It appears as though all of this talk about a Social Security overhaul is not working in the President's favor. The Washington Post reports today, "President Bush's bid to restructure Social Security may have to wait until next year and might not involve the individual accounts the White House has been pushing hard." Senate Majority Leader Bill Frist (R-TN) expressed these sentiments yesterday, and they are a blow to the administration's obvious efforts over the last few months to market their plans for Social Security privatization. Many GOP Congressman have been out in the field pushing SS overhaul over the past few weeks, and many are now wary about forging ahead with a politically risky plan that doesn't have a good deal of demonstrated public support. So, it appears that Social Security reform may be put on the back burner for a while. This is due to both the fact that many Democrats have been voicing strong opposition to the private accounts supported by the administration, as well as because Republican lawmakers are extremely divided among themselves as to how to proceed with an overhaul, and whether or not our economy could sustain borrowing trillions of dollars to finance it. To read more about the current hurdles facing a Social Security overhaul, click here.

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SS Benefits Keep Millions of Seniors Economically Stable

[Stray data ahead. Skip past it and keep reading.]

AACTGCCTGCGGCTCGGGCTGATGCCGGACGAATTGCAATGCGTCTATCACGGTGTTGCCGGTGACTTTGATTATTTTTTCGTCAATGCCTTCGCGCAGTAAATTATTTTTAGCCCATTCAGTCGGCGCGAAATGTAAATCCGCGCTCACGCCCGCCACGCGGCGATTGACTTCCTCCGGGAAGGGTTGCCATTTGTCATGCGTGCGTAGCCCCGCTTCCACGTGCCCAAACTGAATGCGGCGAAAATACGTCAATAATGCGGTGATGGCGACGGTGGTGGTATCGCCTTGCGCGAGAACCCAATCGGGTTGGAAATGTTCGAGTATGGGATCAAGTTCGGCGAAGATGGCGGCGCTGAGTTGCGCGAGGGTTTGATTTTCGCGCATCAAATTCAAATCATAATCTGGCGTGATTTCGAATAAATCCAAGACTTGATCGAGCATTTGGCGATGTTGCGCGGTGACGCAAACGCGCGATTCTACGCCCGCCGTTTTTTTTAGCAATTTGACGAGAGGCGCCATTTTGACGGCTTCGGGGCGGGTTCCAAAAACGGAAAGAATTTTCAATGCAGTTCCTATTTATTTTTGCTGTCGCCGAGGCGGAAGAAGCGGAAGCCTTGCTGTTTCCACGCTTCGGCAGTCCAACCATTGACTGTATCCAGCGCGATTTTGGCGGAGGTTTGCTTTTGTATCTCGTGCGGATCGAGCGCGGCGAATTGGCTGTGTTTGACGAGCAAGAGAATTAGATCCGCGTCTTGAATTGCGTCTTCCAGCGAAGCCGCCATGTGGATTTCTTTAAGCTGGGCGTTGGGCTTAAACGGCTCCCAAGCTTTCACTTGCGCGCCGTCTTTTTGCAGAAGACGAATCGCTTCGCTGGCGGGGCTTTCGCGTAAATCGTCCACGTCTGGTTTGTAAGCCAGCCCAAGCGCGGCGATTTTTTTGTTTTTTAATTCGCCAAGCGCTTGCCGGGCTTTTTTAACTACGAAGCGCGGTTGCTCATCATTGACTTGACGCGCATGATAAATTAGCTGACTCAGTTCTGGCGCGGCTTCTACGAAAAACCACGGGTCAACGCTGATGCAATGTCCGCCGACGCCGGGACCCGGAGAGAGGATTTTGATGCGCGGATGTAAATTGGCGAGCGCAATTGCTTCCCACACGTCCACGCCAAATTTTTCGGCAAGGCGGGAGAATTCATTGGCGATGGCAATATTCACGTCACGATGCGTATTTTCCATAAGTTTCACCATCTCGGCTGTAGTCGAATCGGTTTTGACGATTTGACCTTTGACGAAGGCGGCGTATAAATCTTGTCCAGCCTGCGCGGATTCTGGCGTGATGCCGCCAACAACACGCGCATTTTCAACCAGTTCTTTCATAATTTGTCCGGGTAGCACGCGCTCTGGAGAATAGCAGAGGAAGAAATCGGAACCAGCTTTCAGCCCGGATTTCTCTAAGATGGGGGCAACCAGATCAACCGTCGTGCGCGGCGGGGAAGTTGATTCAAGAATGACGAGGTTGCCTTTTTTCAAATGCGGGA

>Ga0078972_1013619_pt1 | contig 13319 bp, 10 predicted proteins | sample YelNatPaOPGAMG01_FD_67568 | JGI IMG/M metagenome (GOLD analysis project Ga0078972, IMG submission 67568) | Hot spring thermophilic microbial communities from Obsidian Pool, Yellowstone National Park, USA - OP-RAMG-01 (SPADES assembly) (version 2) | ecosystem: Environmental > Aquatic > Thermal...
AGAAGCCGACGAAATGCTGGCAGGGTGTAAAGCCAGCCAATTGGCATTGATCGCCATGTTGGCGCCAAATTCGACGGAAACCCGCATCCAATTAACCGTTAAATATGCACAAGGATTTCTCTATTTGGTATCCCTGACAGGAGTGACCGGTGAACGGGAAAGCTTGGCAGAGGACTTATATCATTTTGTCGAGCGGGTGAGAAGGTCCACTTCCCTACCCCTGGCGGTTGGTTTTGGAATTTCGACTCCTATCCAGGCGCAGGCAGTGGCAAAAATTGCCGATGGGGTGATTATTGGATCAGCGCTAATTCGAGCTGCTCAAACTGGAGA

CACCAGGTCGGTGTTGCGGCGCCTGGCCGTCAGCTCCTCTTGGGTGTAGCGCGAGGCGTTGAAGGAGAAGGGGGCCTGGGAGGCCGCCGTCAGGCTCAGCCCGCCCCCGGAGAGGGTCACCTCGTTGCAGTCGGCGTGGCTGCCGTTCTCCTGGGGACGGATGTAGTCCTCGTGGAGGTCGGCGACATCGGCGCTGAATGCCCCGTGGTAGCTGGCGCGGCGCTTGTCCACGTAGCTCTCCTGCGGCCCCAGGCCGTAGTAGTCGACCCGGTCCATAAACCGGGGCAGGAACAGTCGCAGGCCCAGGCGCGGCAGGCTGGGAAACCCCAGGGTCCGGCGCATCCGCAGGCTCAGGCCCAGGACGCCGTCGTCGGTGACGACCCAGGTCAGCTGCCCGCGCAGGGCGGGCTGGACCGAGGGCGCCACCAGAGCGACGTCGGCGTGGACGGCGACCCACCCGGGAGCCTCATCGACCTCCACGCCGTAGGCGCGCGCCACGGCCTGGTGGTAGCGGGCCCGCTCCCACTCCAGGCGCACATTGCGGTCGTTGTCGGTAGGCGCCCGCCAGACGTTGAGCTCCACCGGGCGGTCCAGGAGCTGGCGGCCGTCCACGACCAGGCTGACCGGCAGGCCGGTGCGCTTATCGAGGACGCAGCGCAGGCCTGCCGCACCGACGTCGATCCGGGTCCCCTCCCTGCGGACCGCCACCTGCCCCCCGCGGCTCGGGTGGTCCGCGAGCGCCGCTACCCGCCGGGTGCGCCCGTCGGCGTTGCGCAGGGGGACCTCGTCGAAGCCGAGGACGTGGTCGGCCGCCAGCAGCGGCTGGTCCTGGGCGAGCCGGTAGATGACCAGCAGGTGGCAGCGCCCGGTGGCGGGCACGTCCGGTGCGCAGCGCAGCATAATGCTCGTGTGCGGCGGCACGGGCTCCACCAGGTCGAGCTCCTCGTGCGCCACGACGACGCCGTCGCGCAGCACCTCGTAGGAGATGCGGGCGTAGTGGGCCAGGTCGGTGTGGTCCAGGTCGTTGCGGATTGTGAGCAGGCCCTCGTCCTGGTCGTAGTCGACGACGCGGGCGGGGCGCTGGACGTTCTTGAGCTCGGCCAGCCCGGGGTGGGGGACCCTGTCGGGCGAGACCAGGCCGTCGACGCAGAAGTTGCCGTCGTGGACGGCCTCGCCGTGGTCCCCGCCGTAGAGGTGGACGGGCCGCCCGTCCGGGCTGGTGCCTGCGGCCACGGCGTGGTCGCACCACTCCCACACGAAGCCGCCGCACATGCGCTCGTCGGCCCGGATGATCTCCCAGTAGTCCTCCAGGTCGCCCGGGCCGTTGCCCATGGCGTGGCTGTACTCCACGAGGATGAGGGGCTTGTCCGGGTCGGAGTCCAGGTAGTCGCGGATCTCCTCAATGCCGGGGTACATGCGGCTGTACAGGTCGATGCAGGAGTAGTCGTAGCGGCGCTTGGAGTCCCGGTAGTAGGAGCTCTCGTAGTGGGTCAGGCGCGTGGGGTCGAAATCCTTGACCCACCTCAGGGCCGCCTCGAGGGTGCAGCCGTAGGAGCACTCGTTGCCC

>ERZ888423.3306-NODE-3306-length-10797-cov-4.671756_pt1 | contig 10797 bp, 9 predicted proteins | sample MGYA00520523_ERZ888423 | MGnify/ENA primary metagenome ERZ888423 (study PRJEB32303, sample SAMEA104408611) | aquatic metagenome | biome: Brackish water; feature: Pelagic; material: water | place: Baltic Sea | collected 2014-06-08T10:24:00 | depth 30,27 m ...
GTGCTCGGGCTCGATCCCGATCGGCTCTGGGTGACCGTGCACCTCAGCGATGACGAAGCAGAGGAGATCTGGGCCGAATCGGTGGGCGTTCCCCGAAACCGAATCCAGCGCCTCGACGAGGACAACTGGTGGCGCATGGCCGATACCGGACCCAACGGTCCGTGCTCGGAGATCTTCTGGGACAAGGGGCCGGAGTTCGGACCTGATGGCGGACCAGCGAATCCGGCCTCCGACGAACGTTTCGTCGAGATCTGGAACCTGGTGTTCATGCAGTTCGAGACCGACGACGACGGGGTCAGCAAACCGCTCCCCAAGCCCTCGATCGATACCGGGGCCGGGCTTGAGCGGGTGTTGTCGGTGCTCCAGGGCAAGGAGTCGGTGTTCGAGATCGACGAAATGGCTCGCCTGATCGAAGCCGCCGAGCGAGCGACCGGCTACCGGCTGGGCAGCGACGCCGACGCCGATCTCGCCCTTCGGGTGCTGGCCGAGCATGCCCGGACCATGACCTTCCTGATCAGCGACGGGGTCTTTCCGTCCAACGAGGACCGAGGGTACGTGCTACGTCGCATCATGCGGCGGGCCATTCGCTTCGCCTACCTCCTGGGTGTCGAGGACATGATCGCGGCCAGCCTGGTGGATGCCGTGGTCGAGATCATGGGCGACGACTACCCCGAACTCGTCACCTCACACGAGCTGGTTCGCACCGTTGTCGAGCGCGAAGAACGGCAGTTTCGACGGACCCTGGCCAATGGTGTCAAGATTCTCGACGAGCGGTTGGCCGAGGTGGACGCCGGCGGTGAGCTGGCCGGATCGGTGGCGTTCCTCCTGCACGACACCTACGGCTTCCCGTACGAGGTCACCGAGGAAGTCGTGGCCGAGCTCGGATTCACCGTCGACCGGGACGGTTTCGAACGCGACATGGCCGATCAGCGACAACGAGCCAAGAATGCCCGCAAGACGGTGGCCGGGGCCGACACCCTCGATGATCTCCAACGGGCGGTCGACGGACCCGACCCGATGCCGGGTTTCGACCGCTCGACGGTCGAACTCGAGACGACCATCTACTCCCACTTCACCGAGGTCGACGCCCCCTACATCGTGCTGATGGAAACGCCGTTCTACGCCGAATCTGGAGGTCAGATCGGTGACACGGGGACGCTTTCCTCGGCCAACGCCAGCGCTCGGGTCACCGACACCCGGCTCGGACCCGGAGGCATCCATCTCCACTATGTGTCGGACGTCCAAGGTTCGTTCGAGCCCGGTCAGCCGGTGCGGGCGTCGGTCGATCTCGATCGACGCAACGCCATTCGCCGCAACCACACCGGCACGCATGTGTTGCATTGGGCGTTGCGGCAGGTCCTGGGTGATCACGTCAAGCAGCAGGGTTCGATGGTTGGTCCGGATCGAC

In an op-ed column in today's New York Times, Paul Krugman argues that the GOP leadership's drive to create private Social Security accounts isn't about "finding a way to strengthen Social Security; it's about finding a way to phase out a system that conservatives have always regarded as illegitimate." Lawmakers will need to find a way to ensure that benefits aren't cut for Social Security recipients in the future, whether or not that includes some form of private accounts. They will need to do so, however, in a way that doesn't place those benefits at risk. Social Security benefits are currently responsible for keeping 13 million elderly people from living below the poverty line. If those benefits did not exist, almost 50 percent of elderly people would live below the poverty line. If the level of those benefits were to be put at risk through the creation private accounts, some seniors would fare well; however a number of them would end up losing out on thousands of dollars per year, and many household incomes would fall below the poverty line. Click here to see a new report from the Center on Budget and Policy Priorities that outlines the effect of Social Security on poverty among senior citizens. The report provides data on a state-by-state basis.